This is a cheery subject as we approach the New Year but depression in football is more widespread than you might think. Unfortunately, it is not something that can be cured with a magic sponge from the physio when he runs on with his physio supplies.
We all feel down when our team loses. Most of us forget about it as soon as we get home or have sunk the first after match pint. It is, after all, only a game.
Stan Collymore, Tony Adams and Paul Merson have all spoken about how they had to cope with depression during their careers. It may seem strange to some people that fortune earning footballers can get depressed but they do.
The Secret Footballer in his column in the Guardian newspaper on the 26 November, 2011 wrote, “One minute everything is going well and seconds later things have never looked so bleak; sometimes the pressure is simply too much.”
Given the level of scrutiny the modern game receives the pressure on these young men playing the game is immense. Every movement is watched and a player can’t avoid the media’s view and, probably worse, the social media’s view of every incident.
There is an assumption that because someone is really good at football they must have a healthy body and a healthy mind. Many footballers are very insecure and a perfect storm of circumstances can tip them over the edge.
For instance, there was no first aid kit that could help Robert Enke from committing suicide following the death of his daughter. Yet his depression was not helped by the continual scrutiny of his performances by experts and non-experts alike.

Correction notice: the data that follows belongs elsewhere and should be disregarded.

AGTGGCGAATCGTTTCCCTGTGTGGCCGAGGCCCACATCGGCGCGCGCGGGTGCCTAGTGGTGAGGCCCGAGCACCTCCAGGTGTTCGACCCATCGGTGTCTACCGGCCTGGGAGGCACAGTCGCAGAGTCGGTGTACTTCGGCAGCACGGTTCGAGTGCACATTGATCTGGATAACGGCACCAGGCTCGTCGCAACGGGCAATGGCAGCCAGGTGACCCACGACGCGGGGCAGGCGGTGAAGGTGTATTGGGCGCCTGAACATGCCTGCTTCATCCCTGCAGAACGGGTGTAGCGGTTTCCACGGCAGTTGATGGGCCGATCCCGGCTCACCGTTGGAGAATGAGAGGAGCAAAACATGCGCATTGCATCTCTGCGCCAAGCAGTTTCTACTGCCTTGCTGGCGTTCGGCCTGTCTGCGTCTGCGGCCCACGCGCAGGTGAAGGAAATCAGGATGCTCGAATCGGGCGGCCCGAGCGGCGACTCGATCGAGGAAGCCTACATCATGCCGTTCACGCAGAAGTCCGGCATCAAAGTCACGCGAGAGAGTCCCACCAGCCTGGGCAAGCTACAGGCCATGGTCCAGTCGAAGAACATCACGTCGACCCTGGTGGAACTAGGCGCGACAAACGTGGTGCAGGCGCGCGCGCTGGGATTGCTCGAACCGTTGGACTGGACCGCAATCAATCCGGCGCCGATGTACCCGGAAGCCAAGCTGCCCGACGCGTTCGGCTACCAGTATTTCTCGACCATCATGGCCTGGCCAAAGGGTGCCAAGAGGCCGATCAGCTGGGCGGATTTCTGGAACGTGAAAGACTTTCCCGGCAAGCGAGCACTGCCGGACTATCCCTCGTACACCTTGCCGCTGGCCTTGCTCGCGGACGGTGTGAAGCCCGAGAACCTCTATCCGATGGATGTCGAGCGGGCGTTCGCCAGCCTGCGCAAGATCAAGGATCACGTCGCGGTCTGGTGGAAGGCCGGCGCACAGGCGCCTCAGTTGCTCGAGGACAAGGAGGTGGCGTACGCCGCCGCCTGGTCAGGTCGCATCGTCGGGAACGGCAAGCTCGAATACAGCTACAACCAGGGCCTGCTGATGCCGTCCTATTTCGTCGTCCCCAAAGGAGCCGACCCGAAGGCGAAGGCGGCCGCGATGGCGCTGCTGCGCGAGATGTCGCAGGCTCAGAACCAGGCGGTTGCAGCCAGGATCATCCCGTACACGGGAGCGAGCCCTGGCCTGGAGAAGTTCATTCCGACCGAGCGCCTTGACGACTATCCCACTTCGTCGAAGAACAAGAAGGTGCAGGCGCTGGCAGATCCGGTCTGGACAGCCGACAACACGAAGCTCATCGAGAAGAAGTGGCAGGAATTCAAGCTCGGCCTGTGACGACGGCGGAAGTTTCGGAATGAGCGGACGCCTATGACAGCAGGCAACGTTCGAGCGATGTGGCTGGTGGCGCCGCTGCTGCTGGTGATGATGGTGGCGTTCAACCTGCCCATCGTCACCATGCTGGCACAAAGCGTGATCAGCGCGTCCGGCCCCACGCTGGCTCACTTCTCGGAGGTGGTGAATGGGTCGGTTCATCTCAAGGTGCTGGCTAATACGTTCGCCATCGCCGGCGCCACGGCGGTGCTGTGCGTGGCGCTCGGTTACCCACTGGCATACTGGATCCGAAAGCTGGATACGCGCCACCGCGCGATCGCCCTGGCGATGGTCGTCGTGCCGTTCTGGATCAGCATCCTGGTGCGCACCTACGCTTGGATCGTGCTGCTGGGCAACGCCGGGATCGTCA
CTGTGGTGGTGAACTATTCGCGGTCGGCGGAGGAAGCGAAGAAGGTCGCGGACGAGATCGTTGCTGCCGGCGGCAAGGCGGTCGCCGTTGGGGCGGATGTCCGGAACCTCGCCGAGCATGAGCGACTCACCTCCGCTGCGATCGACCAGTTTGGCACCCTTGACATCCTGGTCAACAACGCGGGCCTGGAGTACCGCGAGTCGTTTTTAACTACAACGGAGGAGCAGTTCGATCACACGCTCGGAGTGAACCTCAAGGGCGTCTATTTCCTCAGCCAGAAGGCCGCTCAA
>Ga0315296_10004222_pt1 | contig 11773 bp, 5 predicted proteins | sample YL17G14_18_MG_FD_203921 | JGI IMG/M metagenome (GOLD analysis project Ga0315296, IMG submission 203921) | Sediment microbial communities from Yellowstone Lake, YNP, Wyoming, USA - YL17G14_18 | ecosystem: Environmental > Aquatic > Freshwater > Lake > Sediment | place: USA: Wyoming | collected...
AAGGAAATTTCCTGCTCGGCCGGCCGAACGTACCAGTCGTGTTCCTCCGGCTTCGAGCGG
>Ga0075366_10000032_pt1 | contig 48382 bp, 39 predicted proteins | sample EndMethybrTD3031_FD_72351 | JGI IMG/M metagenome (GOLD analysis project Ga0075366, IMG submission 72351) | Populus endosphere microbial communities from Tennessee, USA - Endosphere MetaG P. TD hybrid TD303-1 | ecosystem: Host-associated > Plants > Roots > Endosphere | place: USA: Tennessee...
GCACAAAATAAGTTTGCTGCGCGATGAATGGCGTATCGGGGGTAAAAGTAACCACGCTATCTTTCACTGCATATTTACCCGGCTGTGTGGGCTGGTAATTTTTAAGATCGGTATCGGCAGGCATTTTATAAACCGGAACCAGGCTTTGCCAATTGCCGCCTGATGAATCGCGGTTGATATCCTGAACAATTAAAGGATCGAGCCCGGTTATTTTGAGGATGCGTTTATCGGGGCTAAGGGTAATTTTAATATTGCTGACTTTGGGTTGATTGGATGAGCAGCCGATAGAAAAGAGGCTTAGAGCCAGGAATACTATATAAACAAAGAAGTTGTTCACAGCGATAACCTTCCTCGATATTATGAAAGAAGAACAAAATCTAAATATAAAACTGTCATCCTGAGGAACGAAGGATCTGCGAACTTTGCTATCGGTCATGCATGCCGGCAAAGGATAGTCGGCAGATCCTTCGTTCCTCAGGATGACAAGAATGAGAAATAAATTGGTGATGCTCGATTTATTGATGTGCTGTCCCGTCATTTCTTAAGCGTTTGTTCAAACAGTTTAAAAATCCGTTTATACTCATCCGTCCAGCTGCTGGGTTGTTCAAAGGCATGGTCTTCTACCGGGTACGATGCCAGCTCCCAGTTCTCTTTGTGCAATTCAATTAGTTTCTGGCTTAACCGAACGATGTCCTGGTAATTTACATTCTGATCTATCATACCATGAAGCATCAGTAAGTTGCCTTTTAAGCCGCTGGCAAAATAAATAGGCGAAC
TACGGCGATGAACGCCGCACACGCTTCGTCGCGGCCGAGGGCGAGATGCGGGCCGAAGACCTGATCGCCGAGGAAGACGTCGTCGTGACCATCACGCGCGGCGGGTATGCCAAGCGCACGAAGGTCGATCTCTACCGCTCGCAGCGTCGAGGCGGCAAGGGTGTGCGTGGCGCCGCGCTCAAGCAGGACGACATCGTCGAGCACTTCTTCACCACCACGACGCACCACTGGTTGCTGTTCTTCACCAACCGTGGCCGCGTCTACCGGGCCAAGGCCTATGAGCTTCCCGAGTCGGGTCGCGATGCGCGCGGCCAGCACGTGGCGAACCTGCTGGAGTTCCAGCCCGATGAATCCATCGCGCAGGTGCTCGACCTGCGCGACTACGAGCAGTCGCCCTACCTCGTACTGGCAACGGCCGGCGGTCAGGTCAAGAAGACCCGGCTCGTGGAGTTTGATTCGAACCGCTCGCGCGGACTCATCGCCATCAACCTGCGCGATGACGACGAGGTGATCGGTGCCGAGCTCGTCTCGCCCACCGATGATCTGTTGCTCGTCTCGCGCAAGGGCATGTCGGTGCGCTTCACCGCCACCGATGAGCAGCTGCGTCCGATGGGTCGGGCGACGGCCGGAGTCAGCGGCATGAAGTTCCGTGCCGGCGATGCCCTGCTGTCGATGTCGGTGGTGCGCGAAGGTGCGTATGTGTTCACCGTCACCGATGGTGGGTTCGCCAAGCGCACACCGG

What can be done?
Mental illness is still a taboo subject in our society. If you see someone wearing a ligament knee support you know that they suffer from knee pain and you can sympathise with their problem.
A person that is suffering from depression does not wear any bandages. You can’t see what is hurting them so you can’t understand why they are ill. Because of ignorance the issues and problems that arise from depression are largely ignored.
Tony Adams has set up his Sporting Chance clinic because he does recognise that footballers who suffer from alcoholism, drug or gambling addiction are usually suffering from depression. His centre can help them to confront and defeat their problems.
As a whole though the testosterone fuelled world of professional football finds it difficult to deal with the fact some players have problems. Players who are suffering from depression will then suppress their feelings which could make matters worse.
Hope for the future
When Gary Speed killed himself it came as a shock to the whole football family. Here was a man who was manager of Wales, a respected former player with a family. What could have led him to do such a thing?
Hopefully, his death will make the football world sit up and realise that a footballer’s head is not just for heading the ball but it needs looking after.
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